Millennials are projected to become the largest U.S. population group next year
Anyone who has been involved in the healthcare real estate (HRE) business for even a short time understands that one of the primary factors that makes the sector attractive is demographics, specifically the aging of the baby boom generation. That has certainly been the mantra of HRE professionals for the 15-plus years Healthcare Real Estate Insights has been covering the industry, and was probably also the case well before HREI came along in 2003.
But U.S. demographics are changing. For example, did you know that the population of millennials is projected to exceed the population of baby boomers by next year?
“Millennials are on the cusp of surpassing baby boomers as the nation’s largest living adult generation,” according to a recent article from the Pew Research Center.
Based on U.S. Census Bureau population projections as of July 1, 2016 (the latest date for which population estimates are available), millennials, which Pew defines as ages 20 to 35 in 2016, numbered 71 million, and boomers (ages 52 to 70) numbered 74 million. Millennials are expected to overtake boomers in population in 2019 as their numbers swell to 73 million and boomers decline to 72 million. Generation x (ages 36 to 51 in 2016) is projected to pass the boomers in population by 2028.
So what do those changes mean for the healthcare industry and the HRE space – a business that was largely built on the opportunities associated with the proverbial “aging of the baby boomers?”
Perhaps surprisingly, these demographic shifts might be a positive trend for the HRE space.
In its latest investor presentation – released yesterday – Scottsdale, Ariz.-based Healthcare Trust of America Inc. (NYSE: HTA) provides information as to why it, as the nation’s largest owner of medical office buildings (MOBs), it remains so bullish on the sector.
Under the heading of “Demographics Drive Increased Healthcare Utilization,” the HTA presentation predictably touches on the familiar “aging baby boomer” theme – and rightly so, as that massive demographic wave will continue to drive HRE activity for many years to come. It notes that, “Aging demographics boost healthcare spending,” 10,000 people are turning 65 every day (and they use four times as much healthcare as younger people), and the average lifespan will surpass 80 by 2020.
But the HTA presentation also notes that, “Millennials are forming families, a key inflection point for healthcare volumes.”
And aside from the obvious healthcare demand generated by family formation – including an uptick in the need for gynecology, obstetrics, pediatrics, primary care and urgent care services – millennials also have a different attitude when it comes to healthcare.
Of course, it is a gross generalization to say any particular population group behaves in a certain way. There are always individual differences. But researchers are able to identify certain patterns of behavior that tend to be more common among various population cohorts.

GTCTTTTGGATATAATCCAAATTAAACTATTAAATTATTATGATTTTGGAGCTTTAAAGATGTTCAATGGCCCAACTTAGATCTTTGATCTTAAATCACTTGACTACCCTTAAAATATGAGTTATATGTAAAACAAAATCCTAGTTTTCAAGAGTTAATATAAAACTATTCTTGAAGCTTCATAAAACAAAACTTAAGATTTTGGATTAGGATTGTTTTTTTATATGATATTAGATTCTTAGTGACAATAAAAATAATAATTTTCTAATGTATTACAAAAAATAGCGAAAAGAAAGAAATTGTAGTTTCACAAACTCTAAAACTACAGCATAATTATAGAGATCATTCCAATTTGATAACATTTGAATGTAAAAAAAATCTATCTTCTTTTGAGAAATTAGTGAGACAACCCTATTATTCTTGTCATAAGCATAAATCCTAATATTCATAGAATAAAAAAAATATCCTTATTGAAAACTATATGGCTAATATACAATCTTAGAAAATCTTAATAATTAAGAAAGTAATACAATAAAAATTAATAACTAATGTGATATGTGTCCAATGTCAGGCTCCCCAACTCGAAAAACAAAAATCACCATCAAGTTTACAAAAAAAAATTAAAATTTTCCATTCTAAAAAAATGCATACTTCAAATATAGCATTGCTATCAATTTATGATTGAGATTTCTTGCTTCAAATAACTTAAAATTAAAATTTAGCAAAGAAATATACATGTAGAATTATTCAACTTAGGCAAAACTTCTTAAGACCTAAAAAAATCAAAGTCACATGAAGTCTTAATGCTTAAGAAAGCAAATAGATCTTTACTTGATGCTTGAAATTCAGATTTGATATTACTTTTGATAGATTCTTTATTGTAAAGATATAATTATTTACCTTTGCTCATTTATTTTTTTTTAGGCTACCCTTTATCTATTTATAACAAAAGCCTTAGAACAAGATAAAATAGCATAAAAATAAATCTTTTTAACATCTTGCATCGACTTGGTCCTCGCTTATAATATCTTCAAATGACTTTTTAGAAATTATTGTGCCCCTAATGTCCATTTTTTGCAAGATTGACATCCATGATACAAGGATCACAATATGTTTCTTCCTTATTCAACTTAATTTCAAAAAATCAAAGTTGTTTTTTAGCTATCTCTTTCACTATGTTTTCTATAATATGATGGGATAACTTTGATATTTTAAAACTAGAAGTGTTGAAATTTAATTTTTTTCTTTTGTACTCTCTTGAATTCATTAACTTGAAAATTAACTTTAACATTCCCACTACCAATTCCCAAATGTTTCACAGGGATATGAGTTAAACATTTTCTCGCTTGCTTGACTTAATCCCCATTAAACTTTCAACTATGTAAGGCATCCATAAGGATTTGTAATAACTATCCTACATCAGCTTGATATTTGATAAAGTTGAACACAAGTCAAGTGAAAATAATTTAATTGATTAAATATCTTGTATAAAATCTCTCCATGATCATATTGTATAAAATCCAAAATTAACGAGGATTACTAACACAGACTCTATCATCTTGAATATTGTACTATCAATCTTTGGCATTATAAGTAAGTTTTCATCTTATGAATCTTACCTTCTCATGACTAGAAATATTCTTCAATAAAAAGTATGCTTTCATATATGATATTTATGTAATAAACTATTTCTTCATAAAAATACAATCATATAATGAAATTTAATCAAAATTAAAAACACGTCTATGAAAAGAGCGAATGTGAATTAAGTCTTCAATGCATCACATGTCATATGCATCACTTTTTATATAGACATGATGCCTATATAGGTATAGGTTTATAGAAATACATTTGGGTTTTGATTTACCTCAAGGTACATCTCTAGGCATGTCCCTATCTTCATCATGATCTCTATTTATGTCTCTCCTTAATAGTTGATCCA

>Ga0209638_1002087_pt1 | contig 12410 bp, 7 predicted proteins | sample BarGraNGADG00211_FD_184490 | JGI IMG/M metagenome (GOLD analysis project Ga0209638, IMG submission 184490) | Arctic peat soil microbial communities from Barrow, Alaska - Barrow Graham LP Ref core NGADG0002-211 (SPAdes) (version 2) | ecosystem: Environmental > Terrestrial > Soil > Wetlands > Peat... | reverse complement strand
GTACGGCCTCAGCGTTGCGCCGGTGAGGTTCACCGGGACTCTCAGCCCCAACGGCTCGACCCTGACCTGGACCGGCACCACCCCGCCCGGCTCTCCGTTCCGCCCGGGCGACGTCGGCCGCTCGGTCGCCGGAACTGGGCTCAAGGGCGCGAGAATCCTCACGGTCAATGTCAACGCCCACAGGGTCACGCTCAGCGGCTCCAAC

For example, one recent study has found that millennials are more comfortable with non-traditional engagement with their healthcare providers, and are more likely to approach their healthcare decision making in much the same way they approach online retail decisions.
The Employee Benefit Research Institute (EBRI)/Greenwald & Associates Consumer Engagement in Health Care Survey (CEHCS) found that millennials are:
■ More than twice as likely as baby boomers to use a walk-in clinic. Thirty percent of millennials have used a walk-in clinic, compared to 14 percent of boomers and 18 percent of gen xers.
■ More than twice as likely to be interested in telemedicine than baby boomers. Forty percent of millennials are interested in telemedicine compared with 19 percent of boomers and 27 percent of gen xers.
■ More likely than other generations to have researched healthcare options, such as checking the quality or rating of a doctor or hospital (51 percent millennial vs. 34 percent gen x and 31 percent baby boomers); using an online health cost tracking tool (28 percent millennial vs. 17 percent gen x and 10 percent baby boomers); or otherwise finding health cost information (72 percent millennial vs. 65 percent gen x and 64 percent baby boomers).
■ More likely to participate in wellness programs. For example, millennials are more than twice as likely than baby boomers to participate in counseling on stress management, mindfulness classes and resiliency training (33 percent millennial vs. 21 percent gen x and 15 percent baby boomers).
Understanding the importance and behavior of the baby boomers has been a key to success for HRE professionals in the past, as it will undoubtedly continue to be for many years to come. But understanding the importance and behavior of millennials – and gen xers – will be just as important in the future.
To find out how to obtain a copy of the complete copy of the Pew Research Center study, please visit http://www.pewresearch.org/fact-tank/2018/03/01/millennials-overtake-baby-boomers/
The full content of this article is only available to paid subscribers. If you are an active subscriber, please log in. To subscribe, please click here: SUBSCRIBE